The flat stage normally would have ended with a mad dash to the line between sprint specialists.
"I would have liked to let Bodnar win the stage but Froome wanted to take a maximum of seconds so I to go for the stage win because that's what we had worked for". The victory today went to Peter Sagan of Tinkoff, who already has what seems an unassailable lead in the point competition.
A two-man breakaway set off onto the wide open plains on a stage where wind promised to be a complicating factor.
Stage victor Sagan said: "When we rode away with Chris Froome and Geraint Thomas, we had no breath to talk". "I think it's the right thing to do". "It's a magnificent climb and very important for me", said the Colombian.
"Given the weather conditions predicted by Meteo France at the Mont Ventoux summit and the fact winds topping 100kmh have been recorded there, Tour organisers have made a decision to change the finish to the 12th stage in order to guarantee safety", a statement from Tour organisers read.
Froome conquered Ventoux on the way to his first Yellow Jersey triumph three years ago and he said: "Of course I was looking forward to doing Ventoux, it's the most iconic climb, the most legendary climb in this year's race".
He's gained time on both those stages - 23sec on stage seven and 12sec on Wednesday, bonuses included - but acknowledged that the extra effort could work against him.
Britain's Chris Froome, wearing the overall leader's yellow jersey, crosses the finish line of the eleventh stage of the Tour de France cycling race over 162.5 kilometers (100.7 miles) with start in Carcassonne and finish in Montpellier, France, Wednesday, July 13, 2016. "I attack downhill and on the flat just because I enjoy it, I'm not forced to it because of the pressure".
He now leads fellow Briton Adam Yates (Orica-Bike Exchange) by 28 seconds and Ireland's Dan Martin (Etixx-Quick Step) by 31 while last year's runner-up Nairo Quintana (Movistar) of Colombia lies fourth 35 seconds off the pace.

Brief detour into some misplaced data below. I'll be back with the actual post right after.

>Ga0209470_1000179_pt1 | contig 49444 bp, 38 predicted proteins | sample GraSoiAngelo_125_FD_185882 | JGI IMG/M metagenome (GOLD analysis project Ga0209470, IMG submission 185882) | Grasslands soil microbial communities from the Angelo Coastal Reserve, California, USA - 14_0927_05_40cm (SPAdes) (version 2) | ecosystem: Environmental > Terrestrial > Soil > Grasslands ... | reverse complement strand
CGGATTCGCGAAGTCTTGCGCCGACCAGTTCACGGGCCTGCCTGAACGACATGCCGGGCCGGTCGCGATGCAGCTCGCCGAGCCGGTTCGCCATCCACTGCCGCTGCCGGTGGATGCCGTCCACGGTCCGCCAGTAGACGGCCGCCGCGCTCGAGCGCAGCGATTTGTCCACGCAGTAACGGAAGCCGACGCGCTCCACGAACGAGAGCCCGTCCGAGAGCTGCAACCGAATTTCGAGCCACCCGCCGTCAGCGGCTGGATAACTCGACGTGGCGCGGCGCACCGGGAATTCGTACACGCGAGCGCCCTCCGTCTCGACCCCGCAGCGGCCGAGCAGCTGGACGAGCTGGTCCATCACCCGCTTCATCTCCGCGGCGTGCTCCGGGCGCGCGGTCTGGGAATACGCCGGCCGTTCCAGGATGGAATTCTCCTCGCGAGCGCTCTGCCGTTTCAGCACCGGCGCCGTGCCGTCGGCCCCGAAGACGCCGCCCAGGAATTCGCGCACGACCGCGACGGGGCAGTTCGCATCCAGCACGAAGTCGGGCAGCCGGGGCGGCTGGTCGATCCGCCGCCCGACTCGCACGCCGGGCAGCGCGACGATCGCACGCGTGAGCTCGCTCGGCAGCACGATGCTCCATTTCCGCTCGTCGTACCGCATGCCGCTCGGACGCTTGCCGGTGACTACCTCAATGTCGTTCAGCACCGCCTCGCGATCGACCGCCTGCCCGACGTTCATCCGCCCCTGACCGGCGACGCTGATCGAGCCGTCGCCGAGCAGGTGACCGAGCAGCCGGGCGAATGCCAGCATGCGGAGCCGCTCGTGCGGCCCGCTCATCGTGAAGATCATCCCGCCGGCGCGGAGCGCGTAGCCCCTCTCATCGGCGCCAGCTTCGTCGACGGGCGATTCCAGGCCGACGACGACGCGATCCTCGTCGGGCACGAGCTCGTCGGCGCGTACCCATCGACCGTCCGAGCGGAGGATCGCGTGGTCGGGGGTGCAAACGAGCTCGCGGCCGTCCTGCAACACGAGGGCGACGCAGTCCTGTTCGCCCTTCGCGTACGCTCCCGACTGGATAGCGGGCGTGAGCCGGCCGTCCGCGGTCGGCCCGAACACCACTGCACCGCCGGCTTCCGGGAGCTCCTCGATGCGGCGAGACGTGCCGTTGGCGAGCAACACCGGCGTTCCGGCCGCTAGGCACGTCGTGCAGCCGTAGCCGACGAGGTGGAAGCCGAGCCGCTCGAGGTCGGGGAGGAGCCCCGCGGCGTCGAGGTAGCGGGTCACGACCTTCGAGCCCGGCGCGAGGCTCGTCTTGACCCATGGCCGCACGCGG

"Not at all, we didn't speak", said Thomas.
"He (Froome) took advantage of this moment and took some seconds but nothing has been decided yet", said Quintana. "We were at the front all day just waiting for something to go and then Sagan and Bodnar just went and that was it". From early on that proved the case as several crashes occurred in the bunch, one notably involving French climber Thibaut Pinot.
As winds fanned a forest fire nearby, Vichot and Howard continued to blaze a trail out in front, opening up a lead of around four minutes.
At one point the quartet had a lead of more than 20 seconds on the run-in to Montpellier as rivals panicked behind them, evidently caught by surprise and unable to organise the chase until it was too late.
" Today everybody was like "it's insane wind, it's insane wind".
"Tomorrow (Thursday) I'll just do my thing".
The finish has been brought 6km down the mountain to the Reynard Chalet, removing a large part of the toughest climb, usually 21km long, on this year's race. He was joined by Sagan and Matthews in the highly technical descent to the spa town of Ax-les-Thermes, made even more unsafe by thick fog.
"Alone? No - at every moment we were where we were able to put ourselves", said Alejandro Valverde when asked if the team had left it's leader isolated, explaining that there was only a brief moment when he lost track of Quintana.